The Bank of England moves to calm the bond market after the storm of tax cuts

  • BoE starts buying bonds, delays gold sales
  • IMF ‘does not recommend’ policies like UK growth plan
  • Fine my Kwarteng and PM Truss under fire for politics
  • The pound traded down 0.7% to $1.065
  • Kwarteng meets bank managers again

LONDON, Sept 28 (Reuters) – The Bank of England sought to quell the firestorm in Britain’s bond markets, saying it would buy as much government debt as needed to restore order after new Prime Minister Liz Truss’ tax cut plans sparked financial chaos.

After failing to cool the sell-off with verbal interventions over the previous two days, the Bank of England announced on Wednesday the immediate launch of an emergency bond-buying program aimed at preventing market turmoil from spreading.

“If the dysfunction in this market were to continue or worsen, there would be a significant risk to the UK’s financial stability,” the BoE warned.

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Since Finance Minister Kwasi Kwarteng on Friday outlined a plan for tax cuts on top of an energy bill bailout, all funded by a huge increase in government borrowing, UK mortgage markets have frozen, pension funds have dumped gilts and corporate borrowing costs have soared.

A Treasury source said Kwarteng would not resign and the government would not reverse its policy. Another person familiar with the situation said Truss remains supportive of Kwarteng and will soon announce further economic reforms.

The BoE will now buy up to 5 billion pounds ($5.31 billion) per day of British government bonds with maturities of at least 20 years from Wednesday until October 14.

The announcement, which represented a sudden reversal of plans to sell bonds it had been hoarding since the 2008-9 global financial crisis, immediately pushed down borrowing costs.

The 30-year gilt yield was set for its biggest fall in records dating back to 1992. The pound pared earlier losses to rise against the dollar. At $1.0860, it was up 1.2% on the day and down 11% over the past three months.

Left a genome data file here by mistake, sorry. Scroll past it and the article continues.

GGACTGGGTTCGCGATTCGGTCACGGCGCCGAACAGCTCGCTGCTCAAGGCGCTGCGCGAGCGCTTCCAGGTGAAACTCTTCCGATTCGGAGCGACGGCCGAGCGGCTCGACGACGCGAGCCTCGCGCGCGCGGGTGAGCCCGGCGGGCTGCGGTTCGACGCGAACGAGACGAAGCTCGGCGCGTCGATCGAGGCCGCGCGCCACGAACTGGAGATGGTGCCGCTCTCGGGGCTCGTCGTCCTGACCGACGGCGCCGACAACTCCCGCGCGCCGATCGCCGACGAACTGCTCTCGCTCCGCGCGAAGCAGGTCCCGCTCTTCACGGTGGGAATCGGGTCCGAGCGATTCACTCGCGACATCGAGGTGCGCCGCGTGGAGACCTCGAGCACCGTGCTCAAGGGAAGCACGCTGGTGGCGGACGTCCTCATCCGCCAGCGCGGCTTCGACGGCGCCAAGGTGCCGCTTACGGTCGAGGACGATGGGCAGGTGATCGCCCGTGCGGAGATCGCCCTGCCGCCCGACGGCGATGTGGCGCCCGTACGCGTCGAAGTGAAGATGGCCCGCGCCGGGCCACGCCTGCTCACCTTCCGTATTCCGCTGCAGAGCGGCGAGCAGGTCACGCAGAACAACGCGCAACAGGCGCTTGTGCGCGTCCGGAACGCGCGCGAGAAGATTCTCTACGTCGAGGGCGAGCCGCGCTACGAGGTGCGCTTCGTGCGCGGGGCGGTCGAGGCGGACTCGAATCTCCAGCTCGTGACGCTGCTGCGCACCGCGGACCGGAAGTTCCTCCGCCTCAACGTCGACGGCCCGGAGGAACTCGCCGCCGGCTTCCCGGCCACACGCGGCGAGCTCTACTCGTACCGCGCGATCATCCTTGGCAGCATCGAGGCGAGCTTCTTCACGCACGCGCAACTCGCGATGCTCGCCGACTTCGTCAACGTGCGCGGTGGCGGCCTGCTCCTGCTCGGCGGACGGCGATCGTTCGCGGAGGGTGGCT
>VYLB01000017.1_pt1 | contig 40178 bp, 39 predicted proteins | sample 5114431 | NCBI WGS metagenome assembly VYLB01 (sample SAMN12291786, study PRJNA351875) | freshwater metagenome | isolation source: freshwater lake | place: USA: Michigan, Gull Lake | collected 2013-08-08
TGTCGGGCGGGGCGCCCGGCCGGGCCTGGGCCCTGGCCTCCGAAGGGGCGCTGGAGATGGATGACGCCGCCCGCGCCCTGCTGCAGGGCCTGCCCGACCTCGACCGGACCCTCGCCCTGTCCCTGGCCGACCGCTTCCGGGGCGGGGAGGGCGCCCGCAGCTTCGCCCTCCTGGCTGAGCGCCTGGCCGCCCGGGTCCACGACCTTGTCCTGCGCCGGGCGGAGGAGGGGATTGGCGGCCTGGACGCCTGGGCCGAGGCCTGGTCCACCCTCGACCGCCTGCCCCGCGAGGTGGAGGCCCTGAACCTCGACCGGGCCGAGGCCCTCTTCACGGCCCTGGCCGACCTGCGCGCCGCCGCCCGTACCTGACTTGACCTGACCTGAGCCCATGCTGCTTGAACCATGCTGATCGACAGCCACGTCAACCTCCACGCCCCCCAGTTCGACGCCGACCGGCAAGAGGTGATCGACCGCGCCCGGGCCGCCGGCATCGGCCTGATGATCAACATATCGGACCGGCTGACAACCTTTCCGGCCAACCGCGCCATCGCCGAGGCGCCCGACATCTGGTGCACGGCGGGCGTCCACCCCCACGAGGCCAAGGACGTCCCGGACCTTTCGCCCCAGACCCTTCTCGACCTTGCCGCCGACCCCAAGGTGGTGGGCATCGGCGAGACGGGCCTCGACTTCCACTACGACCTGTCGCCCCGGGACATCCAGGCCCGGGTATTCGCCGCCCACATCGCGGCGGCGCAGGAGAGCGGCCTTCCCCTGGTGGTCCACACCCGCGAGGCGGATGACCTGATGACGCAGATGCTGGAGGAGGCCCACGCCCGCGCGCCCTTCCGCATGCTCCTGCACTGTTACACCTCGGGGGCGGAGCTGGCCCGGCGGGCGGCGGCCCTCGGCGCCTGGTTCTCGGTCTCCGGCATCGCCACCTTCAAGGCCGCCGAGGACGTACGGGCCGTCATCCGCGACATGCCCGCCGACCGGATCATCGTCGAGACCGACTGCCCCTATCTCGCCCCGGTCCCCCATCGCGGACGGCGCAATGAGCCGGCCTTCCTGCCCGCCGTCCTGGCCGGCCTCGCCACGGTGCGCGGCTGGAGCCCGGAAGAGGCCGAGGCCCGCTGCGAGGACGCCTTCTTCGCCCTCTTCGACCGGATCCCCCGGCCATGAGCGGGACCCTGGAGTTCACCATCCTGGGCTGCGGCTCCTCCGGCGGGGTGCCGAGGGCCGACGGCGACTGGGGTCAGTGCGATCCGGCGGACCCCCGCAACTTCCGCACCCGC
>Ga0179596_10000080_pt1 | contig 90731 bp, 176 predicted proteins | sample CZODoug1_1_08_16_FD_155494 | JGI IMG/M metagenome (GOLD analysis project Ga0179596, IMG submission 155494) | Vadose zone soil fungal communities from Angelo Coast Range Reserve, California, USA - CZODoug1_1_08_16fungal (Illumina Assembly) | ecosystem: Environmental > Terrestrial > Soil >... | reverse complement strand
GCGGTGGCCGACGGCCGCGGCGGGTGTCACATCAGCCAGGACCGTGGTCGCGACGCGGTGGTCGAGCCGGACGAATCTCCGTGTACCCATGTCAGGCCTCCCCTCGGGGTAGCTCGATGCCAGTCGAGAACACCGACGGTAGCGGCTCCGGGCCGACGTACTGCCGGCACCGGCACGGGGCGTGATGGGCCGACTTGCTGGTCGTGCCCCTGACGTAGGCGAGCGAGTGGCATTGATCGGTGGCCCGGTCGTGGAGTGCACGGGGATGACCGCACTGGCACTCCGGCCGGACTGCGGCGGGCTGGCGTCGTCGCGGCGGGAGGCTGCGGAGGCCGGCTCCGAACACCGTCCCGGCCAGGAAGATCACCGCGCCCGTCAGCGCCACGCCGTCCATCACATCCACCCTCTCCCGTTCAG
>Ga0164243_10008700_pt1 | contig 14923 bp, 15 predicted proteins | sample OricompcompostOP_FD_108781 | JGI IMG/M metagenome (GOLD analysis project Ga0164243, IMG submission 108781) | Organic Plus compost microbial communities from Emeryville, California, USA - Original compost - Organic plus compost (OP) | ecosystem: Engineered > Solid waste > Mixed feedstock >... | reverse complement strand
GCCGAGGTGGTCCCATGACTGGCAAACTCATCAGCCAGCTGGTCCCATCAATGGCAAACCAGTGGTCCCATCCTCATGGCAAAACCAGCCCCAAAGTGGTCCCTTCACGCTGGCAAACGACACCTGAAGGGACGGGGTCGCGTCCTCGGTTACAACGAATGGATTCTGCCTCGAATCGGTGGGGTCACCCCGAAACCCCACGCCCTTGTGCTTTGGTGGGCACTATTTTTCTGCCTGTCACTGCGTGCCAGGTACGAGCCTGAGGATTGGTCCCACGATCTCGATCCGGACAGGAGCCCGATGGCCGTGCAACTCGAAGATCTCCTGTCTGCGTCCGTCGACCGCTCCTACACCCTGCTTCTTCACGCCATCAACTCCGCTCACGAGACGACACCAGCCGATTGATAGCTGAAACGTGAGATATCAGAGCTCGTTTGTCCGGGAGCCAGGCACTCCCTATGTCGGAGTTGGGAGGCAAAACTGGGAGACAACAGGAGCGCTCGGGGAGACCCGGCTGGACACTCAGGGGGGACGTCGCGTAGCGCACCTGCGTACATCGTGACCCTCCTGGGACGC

The BoE said it would return to its plan to sell bonds at the end of October.

But the political and economic shock waves that have triggered increasing alarm in foreign capitals continued to reverberate.

Kwarteng sought to reassure investment bankers in a meeting described by participants as nervous, and two senior BoE officials pulled out of public events planned for Wednesday and Thursday.

A source at the meeting said Kwarteng had asked the assembled finance chiefs what they could do to calm the markets.

“It wasn’t lost on them that he was putting the problem in their lap,” this source said.

Investors and economists have said the government’s plan to wait until Nov. 23 to set out its full debt-reduction policy, and the fact that the BoE’s next interest rate announcement is not scheduled until Nov. 3, seemed at odds with the market frenzy.

“Truss and Kwarteng now face a serious economic crisis as the world’s financial markets wait for them to make policy changes that they and the Conservative Party will find unpalatable,” said Mujtaba Rahman of the Eurasia Group.


Kwarteng’s plans for deep tax cuts and deregulation to take the economy out of a long period of stagnation were seen as a return to the Thatcherite and Reaganomics doctrines of the 1980s.